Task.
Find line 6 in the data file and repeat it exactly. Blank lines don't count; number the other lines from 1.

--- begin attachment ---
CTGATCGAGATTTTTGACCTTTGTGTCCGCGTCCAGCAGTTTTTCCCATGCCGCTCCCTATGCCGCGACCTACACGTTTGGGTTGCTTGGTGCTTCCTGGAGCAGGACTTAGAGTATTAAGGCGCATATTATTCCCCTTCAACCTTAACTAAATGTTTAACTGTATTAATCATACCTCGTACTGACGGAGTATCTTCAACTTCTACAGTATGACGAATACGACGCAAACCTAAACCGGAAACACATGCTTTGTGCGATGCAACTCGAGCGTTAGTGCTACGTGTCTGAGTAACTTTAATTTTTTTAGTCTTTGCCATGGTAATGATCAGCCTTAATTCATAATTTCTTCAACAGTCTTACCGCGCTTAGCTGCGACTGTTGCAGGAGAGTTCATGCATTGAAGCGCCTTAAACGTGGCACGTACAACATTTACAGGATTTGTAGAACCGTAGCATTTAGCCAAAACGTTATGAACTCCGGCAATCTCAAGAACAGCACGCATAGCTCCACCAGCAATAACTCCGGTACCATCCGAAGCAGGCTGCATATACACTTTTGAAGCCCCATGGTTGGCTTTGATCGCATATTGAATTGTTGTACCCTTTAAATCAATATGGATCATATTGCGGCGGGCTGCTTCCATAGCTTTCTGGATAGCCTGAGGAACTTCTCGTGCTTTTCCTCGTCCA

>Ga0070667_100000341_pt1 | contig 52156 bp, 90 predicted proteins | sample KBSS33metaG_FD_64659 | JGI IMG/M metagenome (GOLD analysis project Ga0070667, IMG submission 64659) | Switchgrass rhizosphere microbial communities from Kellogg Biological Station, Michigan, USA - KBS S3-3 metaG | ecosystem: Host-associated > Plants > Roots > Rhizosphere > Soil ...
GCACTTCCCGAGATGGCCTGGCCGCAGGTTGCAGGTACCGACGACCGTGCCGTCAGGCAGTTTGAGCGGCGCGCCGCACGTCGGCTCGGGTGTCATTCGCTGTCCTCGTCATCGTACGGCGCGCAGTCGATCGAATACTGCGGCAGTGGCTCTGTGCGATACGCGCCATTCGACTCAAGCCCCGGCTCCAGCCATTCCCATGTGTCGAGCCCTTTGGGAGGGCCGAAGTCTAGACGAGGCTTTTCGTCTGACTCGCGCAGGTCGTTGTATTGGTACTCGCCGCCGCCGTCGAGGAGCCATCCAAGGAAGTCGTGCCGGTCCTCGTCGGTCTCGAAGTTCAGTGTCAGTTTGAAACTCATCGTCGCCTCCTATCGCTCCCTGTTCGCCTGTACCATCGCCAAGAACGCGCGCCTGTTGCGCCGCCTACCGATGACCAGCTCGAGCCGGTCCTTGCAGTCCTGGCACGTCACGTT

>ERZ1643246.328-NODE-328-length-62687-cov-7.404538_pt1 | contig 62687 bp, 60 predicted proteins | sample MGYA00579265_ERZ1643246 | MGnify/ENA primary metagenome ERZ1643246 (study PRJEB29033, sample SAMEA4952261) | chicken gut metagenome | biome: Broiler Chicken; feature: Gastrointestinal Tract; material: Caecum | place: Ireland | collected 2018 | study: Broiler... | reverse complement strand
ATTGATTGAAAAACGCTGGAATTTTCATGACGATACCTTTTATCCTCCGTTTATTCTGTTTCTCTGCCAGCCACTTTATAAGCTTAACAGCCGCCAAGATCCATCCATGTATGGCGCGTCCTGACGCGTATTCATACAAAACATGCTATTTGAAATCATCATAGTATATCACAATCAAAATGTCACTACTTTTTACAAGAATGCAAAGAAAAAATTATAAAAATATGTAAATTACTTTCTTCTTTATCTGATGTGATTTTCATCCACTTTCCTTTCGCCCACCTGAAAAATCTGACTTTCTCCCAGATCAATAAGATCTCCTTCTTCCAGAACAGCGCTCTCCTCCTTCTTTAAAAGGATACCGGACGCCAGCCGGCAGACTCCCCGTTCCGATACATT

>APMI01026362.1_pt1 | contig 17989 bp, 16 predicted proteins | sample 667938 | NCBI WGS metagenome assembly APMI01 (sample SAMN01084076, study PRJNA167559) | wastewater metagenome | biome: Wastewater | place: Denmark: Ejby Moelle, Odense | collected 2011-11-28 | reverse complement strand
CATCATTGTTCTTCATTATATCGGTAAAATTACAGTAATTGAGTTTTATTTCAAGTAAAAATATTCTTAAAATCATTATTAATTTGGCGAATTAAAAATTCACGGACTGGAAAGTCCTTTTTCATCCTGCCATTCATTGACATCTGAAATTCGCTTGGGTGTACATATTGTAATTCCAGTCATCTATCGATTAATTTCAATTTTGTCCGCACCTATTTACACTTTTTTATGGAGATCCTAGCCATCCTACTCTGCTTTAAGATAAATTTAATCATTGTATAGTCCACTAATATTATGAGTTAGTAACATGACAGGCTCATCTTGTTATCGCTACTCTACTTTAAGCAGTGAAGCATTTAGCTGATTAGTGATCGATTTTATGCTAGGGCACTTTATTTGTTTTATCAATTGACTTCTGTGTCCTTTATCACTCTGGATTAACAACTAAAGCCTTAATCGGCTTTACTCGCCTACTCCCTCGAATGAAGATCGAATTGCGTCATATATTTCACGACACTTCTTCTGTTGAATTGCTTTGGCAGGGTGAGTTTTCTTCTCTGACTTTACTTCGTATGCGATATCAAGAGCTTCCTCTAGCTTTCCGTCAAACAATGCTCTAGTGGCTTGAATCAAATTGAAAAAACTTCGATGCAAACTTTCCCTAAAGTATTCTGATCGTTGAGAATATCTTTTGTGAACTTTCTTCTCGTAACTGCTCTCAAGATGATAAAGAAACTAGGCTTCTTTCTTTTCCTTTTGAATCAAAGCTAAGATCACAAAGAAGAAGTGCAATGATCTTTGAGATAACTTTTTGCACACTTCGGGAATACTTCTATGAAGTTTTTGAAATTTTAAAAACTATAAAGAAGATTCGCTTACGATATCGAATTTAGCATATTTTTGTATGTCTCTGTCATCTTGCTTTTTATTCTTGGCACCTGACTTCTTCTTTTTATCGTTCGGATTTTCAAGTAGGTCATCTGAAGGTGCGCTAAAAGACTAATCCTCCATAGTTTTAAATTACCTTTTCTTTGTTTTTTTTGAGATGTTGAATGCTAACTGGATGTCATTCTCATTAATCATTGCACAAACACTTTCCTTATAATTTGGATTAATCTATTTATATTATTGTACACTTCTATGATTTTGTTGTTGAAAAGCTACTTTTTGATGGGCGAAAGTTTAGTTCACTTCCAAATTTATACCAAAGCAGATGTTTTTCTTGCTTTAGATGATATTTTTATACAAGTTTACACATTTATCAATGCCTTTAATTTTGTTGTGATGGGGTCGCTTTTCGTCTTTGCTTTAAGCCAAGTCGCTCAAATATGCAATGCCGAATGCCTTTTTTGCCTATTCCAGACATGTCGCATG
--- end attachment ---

>APMI01026362.1_pt1 | contig 17989 bp, 16 predicted proteins | sample 667938 | NCBI WGS metagenome assembly APMI01 (sample SAMN01084076, study PRJNA167559) | wastewater metagenome | biome: Wastewater | place: Denmark: Ejby Moelle, Odense | collected 2011-11-28 | reverse complement strand